Why Asking for Advice Might Be Better Than Asking for Feedback
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Whether you are looking for general information about the next steps in your career or are curious about a specific concept you're not familiar with, let people know what kind of information you...
... before and after seeking advice. Gratitude has been shown to promote honesty, productivity, and overall well-being in the workplace, and can be used as a tool to ease any interaction, including asking for advice.
If a co-worker agrees to meet for coffee and share a lot of advice with you, emphasize how much you appreciate their time.
Normally people react with caution and fear towards negative feedback, but it is much better than no feedback at all.
Informing the colleague/subordinate/client/customer or individual about something that is not working, is always beneficial, and builds transparency and trust.
The fundamental goal of giving feedback is to help the person you’re giving it to. They should realize that you are not trying to make them feel bad, and this is an exercise to help make them better.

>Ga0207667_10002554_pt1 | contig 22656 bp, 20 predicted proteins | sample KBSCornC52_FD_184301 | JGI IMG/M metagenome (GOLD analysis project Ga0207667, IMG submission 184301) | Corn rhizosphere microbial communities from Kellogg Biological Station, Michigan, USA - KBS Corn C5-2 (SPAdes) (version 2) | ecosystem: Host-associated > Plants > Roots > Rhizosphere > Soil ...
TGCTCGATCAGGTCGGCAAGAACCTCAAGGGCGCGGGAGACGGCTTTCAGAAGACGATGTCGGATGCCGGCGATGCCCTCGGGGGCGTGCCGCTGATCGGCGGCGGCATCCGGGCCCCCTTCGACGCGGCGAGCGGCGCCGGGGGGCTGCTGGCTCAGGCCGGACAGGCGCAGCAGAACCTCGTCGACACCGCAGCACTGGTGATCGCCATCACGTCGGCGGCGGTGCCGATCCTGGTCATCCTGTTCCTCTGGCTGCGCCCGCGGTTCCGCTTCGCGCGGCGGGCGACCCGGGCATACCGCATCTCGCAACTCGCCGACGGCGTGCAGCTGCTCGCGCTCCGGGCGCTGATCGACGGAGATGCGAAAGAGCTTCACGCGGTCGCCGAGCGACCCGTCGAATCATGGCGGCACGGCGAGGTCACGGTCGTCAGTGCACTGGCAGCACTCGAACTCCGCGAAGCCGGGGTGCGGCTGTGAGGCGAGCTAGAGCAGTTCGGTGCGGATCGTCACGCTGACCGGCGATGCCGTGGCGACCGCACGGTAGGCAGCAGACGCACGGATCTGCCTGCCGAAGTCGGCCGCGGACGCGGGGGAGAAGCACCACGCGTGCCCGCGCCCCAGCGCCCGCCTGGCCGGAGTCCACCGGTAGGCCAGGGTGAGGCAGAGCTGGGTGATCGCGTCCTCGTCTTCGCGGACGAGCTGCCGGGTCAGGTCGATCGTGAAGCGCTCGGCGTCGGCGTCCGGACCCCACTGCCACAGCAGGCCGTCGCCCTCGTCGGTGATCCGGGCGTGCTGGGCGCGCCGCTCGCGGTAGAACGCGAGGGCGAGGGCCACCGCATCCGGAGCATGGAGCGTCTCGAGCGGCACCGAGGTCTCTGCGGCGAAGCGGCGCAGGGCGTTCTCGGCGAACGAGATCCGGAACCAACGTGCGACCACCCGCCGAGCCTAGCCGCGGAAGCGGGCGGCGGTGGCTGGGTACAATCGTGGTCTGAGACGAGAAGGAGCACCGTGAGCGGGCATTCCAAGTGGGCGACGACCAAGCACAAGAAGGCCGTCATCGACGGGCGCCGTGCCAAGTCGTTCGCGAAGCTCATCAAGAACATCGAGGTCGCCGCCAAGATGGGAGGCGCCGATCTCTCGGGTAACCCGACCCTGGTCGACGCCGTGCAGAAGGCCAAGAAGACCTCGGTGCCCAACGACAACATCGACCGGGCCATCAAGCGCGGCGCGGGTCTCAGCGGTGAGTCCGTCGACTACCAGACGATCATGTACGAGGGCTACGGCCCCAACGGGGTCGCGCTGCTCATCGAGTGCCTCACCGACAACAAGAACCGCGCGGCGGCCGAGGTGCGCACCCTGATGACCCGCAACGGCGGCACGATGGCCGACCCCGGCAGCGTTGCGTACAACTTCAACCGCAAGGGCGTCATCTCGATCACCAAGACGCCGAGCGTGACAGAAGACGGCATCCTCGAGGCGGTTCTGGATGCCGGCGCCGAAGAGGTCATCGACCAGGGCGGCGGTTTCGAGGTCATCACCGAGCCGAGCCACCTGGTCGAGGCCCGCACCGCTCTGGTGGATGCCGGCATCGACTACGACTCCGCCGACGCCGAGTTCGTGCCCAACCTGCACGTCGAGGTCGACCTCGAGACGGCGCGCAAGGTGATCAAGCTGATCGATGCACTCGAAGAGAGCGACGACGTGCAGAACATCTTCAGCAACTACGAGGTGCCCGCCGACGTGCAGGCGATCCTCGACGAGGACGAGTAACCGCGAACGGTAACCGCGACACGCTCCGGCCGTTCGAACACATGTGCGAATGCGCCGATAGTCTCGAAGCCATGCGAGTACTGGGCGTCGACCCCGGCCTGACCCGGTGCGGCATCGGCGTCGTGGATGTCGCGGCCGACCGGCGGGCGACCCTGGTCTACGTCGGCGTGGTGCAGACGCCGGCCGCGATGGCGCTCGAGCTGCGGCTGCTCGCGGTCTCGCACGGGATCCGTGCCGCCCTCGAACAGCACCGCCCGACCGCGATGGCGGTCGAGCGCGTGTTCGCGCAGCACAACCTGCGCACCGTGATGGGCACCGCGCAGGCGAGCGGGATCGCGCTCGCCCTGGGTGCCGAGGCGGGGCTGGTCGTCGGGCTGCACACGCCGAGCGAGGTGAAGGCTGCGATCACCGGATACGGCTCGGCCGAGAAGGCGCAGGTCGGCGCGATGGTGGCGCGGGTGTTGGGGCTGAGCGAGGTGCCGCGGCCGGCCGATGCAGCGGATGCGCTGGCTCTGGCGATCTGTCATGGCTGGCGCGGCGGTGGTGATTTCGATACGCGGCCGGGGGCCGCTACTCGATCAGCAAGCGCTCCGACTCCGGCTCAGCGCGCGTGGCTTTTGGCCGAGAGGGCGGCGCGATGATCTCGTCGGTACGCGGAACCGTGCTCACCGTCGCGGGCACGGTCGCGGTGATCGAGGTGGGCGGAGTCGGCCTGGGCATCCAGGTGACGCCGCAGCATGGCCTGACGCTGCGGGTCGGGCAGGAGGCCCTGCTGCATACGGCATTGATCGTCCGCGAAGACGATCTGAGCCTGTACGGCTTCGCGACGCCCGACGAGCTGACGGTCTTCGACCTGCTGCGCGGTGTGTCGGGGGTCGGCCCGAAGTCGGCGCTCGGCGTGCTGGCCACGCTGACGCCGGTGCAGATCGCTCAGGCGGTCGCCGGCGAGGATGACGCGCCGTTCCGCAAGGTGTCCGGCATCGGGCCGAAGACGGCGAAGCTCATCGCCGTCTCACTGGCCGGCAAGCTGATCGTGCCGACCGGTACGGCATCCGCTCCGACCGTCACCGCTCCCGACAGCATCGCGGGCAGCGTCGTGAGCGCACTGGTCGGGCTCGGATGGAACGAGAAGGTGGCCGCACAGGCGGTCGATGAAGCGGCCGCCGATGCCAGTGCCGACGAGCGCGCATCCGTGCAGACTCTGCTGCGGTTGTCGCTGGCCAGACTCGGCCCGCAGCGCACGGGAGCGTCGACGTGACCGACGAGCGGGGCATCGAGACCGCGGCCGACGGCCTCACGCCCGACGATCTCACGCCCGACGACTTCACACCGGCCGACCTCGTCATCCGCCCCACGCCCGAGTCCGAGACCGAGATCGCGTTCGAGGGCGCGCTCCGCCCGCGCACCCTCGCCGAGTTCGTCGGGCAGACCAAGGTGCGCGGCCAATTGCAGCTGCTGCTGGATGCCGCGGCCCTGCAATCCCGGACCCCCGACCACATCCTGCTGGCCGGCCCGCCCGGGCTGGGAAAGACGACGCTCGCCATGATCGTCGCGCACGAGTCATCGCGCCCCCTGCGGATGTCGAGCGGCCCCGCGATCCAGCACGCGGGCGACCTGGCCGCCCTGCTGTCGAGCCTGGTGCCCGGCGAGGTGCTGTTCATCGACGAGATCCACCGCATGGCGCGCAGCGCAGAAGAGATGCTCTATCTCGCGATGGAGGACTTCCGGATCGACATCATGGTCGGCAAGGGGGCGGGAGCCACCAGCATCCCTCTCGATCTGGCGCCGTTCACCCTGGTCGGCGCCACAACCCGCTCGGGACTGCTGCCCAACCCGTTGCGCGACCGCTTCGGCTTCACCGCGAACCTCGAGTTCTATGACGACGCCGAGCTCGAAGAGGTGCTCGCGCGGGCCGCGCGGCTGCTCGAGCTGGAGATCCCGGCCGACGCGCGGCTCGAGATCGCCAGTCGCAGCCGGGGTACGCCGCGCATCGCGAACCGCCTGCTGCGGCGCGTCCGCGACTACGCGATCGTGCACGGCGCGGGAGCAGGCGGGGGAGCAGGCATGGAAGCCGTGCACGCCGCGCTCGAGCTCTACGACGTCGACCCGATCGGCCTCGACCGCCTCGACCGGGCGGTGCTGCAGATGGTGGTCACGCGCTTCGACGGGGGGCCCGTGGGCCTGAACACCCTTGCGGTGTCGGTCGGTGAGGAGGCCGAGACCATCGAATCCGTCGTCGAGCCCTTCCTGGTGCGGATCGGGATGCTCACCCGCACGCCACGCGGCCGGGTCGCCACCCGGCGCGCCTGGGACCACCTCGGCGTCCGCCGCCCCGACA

How it impacts each individual is going to be different so a tailor-made approach is required.
Most people shy away from asking for advice when they cannot figure out how to finish a tricky task or assignment at work.
The fear of appearing incompetent or an incompetent person is misplaced, as research shows that the person who is asked for advice thinks good of the person asking.
Advice seekers appear smarter to the person whose ego is now stroke, making him provide valuable insights while being impressed by the seeker. Being asked for advice increases the level of perceived competency of the seeker in the eyes of the expert.
Asking for advice leads to a series of interactions at the office, which gives way to exchanging information, learning and builds a meaningful connection that goes beyond the initial request for advice.